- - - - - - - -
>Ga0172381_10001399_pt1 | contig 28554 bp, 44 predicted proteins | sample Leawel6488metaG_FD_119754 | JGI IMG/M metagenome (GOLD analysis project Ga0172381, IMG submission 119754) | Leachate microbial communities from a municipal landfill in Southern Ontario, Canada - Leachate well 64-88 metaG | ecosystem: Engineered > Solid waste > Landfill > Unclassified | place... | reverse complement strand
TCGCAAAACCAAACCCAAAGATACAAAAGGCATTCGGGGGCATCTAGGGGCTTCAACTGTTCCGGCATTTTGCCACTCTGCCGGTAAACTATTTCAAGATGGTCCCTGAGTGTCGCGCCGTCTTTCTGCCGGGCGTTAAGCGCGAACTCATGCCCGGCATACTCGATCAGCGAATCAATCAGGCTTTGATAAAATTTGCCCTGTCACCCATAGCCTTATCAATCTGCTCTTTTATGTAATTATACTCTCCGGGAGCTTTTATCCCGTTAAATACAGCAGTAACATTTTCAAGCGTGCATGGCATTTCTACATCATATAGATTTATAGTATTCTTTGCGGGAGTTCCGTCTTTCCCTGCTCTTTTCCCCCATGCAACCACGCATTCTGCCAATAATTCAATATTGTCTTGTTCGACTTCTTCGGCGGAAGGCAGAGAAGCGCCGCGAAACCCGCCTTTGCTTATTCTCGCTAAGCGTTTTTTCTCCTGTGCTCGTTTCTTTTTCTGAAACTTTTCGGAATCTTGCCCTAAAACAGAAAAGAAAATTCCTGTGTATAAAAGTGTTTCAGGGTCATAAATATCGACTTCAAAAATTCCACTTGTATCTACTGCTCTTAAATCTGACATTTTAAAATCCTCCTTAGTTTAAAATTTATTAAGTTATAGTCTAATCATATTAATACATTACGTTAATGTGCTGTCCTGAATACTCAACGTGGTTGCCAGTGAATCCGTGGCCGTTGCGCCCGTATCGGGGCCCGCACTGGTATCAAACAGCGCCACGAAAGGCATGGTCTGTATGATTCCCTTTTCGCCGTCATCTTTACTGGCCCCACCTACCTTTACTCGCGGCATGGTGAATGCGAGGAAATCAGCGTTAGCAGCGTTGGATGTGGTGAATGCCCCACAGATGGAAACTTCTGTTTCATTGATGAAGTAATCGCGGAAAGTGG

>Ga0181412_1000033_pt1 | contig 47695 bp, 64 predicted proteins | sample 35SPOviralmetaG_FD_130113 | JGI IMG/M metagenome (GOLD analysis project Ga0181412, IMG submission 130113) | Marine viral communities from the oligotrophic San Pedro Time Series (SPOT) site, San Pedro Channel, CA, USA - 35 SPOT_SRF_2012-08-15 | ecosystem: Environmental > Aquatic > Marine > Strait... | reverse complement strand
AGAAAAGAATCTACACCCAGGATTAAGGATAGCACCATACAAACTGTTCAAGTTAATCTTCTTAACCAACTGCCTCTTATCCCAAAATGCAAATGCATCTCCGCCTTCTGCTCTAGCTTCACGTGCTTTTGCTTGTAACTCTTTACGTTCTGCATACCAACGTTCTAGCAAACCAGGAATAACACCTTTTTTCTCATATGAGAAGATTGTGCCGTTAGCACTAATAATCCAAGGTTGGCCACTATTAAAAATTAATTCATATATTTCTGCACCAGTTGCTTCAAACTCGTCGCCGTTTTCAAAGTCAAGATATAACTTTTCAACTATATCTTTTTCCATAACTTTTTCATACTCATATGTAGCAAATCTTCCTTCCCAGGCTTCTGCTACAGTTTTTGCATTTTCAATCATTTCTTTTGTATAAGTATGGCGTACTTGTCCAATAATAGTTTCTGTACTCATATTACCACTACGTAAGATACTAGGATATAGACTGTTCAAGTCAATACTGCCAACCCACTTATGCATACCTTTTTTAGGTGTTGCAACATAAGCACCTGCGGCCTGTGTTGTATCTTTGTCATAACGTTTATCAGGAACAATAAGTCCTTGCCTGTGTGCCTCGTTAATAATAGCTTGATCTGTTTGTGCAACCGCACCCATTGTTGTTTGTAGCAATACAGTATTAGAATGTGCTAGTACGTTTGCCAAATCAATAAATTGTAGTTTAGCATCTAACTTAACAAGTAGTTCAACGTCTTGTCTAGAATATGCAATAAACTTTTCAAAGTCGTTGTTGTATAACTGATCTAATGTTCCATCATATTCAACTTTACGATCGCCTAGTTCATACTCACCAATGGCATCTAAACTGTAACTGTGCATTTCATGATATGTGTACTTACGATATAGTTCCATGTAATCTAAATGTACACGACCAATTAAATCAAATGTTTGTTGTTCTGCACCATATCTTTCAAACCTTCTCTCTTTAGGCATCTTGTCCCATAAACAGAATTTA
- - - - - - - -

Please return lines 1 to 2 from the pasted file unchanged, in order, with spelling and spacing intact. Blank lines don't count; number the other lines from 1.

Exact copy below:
>Ga0172381_10001399_pt1 | contig 28554 bp, 44 predicted proteins | sample Leawel6488metaG_FD_119754 | JGI IMG/M metagenome (GOLD analysis project Ga0172381, IMG submission 119754) | Leachate microbial communities from a municipal landfill in Southern Ontario, Canada - Leachate well 64-88 metaG | ecosystem: Engineered > Solid waste > Landfill > Unclassified | place... | reverse complement strand
TCGCAAAACCAAACCCAAAGATACAAAAGGCATTCGGGGGCATCTAGGGGCTTCAACTGTTCCGGCATTTTGCCACTCTGCCGGTAAACTATTTCAAGATGGTCCCTGAGTGTCGCGCCGTCTTTCTGCCGGGCGTTAAGCGCGAACTCATGCCCGGCATACTCGATCAGCGAATCAATCAGGCTTTGATAAAATTTGCCCTGTCACCCATAGCCTTATCAATCTGCTCTTTTATGTAATTATACTCTCCGGGAGCTTTTATCCCGTTAAATACAGCAGTAACATTTTCAAGCGTGCATGGCATTTCTACATCATATAGATTTATAGTATTCTTTGCGGGAGTTCCGTCTTTCCCTGCTCTTTTCCCCCATGCAACCACGCATTCTGCCAATAATTCAATATTGTCTTGTTCGACTTCTTCGGCGGAAGGCAGAGAAGCGCCGCGAAACCCGCCTTTGCTTATTCTCGCTAAGCGTTTTTTCTCCTGTGCTCGTTTCTTTTTCTGAAACTTTTCGGAATCTTGCCCTAAAACAGAAAAGAAAATTCCTGTGTATAAAAGTGTTTCAGGGTCATAAATATCGACTTCAAAAATTCCACTTGTATCTACTGCTCTTAAATCTGACATTTTAAAATCCTCCTTAGTTTAAAATTTATTAAGTTATAGTCTAATCATATTAATACATTACGTTAATGTGCTGTCCTGAATACTCAACGTGGTTGCCAGTGAATCCGTGGCCGTTGCGCCCGTATCGGGGCCCGCACTGGTATCAAACAGCGCCACGAAAGGCATGGTCTGTATGATTCCCTTTTCGCCGTCATCTTTACTGGCCCCACCTACCTTTACTCGCGGCATGGTGAATGCGAGGAAATCAGCGTTAGCAGCGTTGGATGTGGTGAATGCCCCACAGATGGAAACTTCTGTTTCATTGATGAAGTAATCGCGGAAAGTGG